And yet, the human race lives on.
This is an excerpt from Hiatus, the free current events briefing with no links, no likes and no distractions.
From the 1950s to present day, studies have shown that having a baby is worse for your happiness than divorce or unemployment, that children weaken marriages, and that parents prefer just about any activity — including cooking, shopping and cleaning — over child care.
And yet, the human race lives on. In today’s Deep Dive, we’ll explore the complex psychology and sociology of childrearing in All Joy and No Fun: The Paradox of Modern Parenthood by Jennifer Senior.
Senior concludes that, while the negative headlines are valid, they don’t tell the full story of the psychological transformation of parenthood. In fact, one of the most telling changes seen in new parents is that both the highs and the lows of life become more extreme. It’s often the first time in a person’s life that they’re stricken with chronic sleep deprivation, constant uncertainty and a host of new and unusual demands on their time and energy, thus creating an extreme swing toward unhappiness.
But when you get out of the day-to-day and start asking broader, existential questions, parents report increased purpose, meaning and overall joy in their lives. The data backs up the adage that the years are short and the days are long. Raising a child comes with very high physical, emotional and financial costs — and very high long-term rewards.
The most fascinating analysis in this book is the contrast between modern parenting and that of a century ago. Until the first half of the 20th century, children were inherently valuable because they could provide financial gain to a family at a very young age. They worked in farms and factories and contributed to the bottom line as soon as they physically could. Modern laws prohibiting child labor reversed that equation, and children went from being an asset to a liability. Today, the government estimates it costs between $170,000 and $375,000 to clothe, feed, house and raise a child to age 17 — not including expenses for college.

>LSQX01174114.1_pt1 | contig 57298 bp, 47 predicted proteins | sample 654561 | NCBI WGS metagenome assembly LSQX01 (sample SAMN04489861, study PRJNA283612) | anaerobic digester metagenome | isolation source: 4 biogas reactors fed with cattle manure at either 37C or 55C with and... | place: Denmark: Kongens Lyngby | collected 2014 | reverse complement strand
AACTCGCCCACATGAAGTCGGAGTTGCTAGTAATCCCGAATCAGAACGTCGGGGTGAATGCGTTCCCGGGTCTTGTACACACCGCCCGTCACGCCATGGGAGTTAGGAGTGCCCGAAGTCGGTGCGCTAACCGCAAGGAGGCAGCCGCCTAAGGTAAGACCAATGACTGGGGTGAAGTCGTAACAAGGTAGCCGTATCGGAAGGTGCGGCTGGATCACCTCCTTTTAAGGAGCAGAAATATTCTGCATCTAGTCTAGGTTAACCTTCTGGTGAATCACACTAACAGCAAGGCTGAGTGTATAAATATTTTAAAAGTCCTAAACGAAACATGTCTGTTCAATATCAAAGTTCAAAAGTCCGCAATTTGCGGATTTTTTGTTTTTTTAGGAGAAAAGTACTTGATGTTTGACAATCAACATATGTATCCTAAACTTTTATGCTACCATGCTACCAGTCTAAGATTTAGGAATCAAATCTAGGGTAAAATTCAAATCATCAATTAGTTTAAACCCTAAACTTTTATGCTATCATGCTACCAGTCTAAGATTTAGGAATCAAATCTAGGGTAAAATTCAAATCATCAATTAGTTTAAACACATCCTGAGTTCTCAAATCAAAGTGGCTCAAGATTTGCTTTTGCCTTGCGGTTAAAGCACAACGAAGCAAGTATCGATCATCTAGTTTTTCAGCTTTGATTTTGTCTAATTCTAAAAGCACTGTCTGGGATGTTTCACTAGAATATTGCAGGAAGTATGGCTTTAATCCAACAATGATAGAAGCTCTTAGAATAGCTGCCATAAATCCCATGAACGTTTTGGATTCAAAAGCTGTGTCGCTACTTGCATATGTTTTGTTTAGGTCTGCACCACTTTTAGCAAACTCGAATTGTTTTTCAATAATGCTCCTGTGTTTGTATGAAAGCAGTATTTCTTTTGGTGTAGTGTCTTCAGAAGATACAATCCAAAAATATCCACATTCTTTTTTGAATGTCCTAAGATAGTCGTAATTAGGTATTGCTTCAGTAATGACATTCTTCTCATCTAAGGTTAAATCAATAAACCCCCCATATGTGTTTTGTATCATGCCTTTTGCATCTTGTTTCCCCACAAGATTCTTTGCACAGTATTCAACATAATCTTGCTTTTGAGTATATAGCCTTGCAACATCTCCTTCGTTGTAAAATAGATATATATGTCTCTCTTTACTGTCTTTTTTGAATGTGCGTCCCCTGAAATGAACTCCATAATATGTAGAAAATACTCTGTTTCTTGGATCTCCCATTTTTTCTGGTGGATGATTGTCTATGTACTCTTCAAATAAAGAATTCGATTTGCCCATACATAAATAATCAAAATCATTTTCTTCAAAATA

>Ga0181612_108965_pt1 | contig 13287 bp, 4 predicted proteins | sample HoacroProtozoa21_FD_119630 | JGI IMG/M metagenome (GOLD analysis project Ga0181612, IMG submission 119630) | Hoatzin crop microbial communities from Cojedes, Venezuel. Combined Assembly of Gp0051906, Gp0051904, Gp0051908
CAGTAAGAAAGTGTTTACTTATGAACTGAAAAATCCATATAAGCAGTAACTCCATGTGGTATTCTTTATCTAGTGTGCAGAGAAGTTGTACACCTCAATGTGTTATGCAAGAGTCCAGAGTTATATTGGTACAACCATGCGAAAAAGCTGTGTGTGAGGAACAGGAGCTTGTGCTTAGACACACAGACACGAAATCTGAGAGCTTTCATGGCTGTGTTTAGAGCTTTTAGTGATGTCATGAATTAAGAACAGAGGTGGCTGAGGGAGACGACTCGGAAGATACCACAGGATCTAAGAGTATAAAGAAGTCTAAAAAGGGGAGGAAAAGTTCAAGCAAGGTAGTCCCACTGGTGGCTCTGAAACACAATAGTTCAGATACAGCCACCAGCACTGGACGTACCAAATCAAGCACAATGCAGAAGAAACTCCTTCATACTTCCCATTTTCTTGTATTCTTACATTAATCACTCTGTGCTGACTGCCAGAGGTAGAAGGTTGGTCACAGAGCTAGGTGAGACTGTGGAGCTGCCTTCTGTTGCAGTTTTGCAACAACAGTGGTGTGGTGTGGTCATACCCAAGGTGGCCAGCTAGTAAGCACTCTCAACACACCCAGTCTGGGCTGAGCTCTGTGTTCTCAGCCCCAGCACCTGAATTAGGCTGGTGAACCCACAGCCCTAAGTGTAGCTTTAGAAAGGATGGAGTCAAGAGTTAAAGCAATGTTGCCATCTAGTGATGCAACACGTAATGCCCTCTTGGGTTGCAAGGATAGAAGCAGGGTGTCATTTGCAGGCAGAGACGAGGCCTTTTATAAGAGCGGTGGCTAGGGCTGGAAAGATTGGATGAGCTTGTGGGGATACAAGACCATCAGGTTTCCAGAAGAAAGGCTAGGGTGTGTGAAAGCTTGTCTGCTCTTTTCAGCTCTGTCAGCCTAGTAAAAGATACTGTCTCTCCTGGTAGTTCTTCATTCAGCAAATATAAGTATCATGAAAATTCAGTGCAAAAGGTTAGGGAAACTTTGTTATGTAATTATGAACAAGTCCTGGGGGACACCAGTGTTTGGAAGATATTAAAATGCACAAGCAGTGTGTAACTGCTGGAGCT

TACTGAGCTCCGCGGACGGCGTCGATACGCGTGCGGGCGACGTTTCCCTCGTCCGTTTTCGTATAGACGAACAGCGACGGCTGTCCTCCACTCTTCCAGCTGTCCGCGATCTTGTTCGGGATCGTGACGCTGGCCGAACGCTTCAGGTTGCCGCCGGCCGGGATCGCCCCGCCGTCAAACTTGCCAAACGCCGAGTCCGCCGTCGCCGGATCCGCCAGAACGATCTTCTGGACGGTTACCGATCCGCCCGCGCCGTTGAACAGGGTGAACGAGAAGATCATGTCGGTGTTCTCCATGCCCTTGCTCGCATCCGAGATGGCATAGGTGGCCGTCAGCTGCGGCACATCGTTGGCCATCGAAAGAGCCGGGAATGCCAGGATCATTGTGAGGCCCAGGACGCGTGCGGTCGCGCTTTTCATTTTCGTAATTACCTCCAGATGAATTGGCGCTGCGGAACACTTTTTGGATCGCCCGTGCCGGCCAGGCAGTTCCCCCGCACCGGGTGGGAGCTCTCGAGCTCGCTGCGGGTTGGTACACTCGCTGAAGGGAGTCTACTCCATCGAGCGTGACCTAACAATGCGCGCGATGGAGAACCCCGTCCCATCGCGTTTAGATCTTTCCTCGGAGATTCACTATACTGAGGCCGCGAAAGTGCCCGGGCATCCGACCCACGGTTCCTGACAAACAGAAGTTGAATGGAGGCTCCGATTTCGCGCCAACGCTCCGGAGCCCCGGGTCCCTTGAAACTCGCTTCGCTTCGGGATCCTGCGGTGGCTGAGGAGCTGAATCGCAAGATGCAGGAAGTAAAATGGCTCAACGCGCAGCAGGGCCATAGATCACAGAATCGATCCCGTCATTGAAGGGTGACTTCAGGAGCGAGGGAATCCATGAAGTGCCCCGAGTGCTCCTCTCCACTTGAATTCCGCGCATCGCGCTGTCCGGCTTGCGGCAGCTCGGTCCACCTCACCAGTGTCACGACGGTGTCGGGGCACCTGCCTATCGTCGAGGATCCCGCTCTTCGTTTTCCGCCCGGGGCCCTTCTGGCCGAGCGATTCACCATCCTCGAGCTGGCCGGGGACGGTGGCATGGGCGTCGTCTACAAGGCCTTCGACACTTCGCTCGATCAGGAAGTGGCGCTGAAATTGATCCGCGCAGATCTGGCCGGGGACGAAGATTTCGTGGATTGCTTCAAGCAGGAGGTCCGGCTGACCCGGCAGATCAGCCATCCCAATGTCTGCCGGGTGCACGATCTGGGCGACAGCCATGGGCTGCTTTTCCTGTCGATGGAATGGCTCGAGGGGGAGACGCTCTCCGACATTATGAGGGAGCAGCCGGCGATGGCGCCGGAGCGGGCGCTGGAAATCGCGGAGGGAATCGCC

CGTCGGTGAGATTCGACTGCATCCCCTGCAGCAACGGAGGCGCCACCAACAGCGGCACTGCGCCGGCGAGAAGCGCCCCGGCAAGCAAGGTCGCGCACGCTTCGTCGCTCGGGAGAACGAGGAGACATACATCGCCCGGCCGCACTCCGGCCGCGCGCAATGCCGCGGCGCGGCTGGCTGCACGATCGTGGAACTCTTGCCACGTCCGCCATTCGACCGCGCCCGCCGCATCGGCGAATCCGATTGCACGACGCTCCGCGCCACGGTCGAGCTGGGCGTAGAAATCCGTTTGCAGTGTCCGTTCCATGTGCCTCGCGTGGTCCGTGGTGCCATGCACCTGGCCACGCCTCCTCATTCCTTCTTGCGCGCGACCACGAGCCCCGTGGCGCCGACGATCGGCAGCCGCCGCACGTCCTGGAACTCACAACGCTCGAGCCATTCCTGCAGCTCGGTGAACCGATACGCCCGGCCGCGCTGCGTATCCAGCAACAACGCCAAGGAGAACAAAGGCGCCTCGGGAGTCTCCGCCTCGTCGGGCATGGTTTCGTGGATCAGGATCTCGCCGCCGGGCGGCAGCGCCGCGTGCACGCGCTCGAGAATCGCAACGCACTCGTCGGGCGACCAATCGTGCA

The big change in recent decades is that, broadly speaking, parents are now parents by choice. Senior describes parents in the days before birth control as “dutiful conscripts” — they were on board for the job because they pretty much had to be. Today, the choice to have children is more often part of a well-thought-out life plan. That agency is great in many ways, but it has the side effect of producing far more second-guessing and regret. When you have no control, you basically just roll with it. When you’ve made a conscious, active choice, you’re a lot harder on yourself as you experience parenthood’s inevitable ups and downs.
In fact, the word “parent” was rarely used as a verb — as in “parenting” — until the 1970s. The shift to parenthood as a deliberate choice also changed the lexicon to make “parent” something you can do rather than something you can be.
As the book’s focus shifts to 21st-century parents, Senior profiles a range of moms and dads as their kids progress through each stage of growth, from infancy to adolescence to leaving the nest. The common theme in many of these stories is that the demands of work and life, combined with expensive child care and a tendency to overschedule and burn out our kids (and ourselves), make parenthood a tremendous stressor in day-to-day life. These aren’t novel observations, but the stories are illuminating, and the data highlights how American business mores and government policies put parents, especially mothers, at a disadvantage that is unheard-of in most of the rest of the world.
My favorite takeaway is that reading books about parenthood won’t do much to help you as a parent.
“There’s little even the most organized people can do to prepare themselves for having children,” Senior writes. “They can buy all the books, observe friends and relations, review their own memories of childhood. But the distance between those proxy experiences and the real thing, ultimately, can be measured in light-years.”
In a way, that knowledge is freeing, and it can counteract our tendency to pin our self-worth and happiness on day-to-day child-rearing success.
This book won’t make you a better mom or dad. It will encourage you to step back from the chaos of daily life and remember that someday you’ll reminisce about days like today, and those memories will probably be filled with a lot of joy.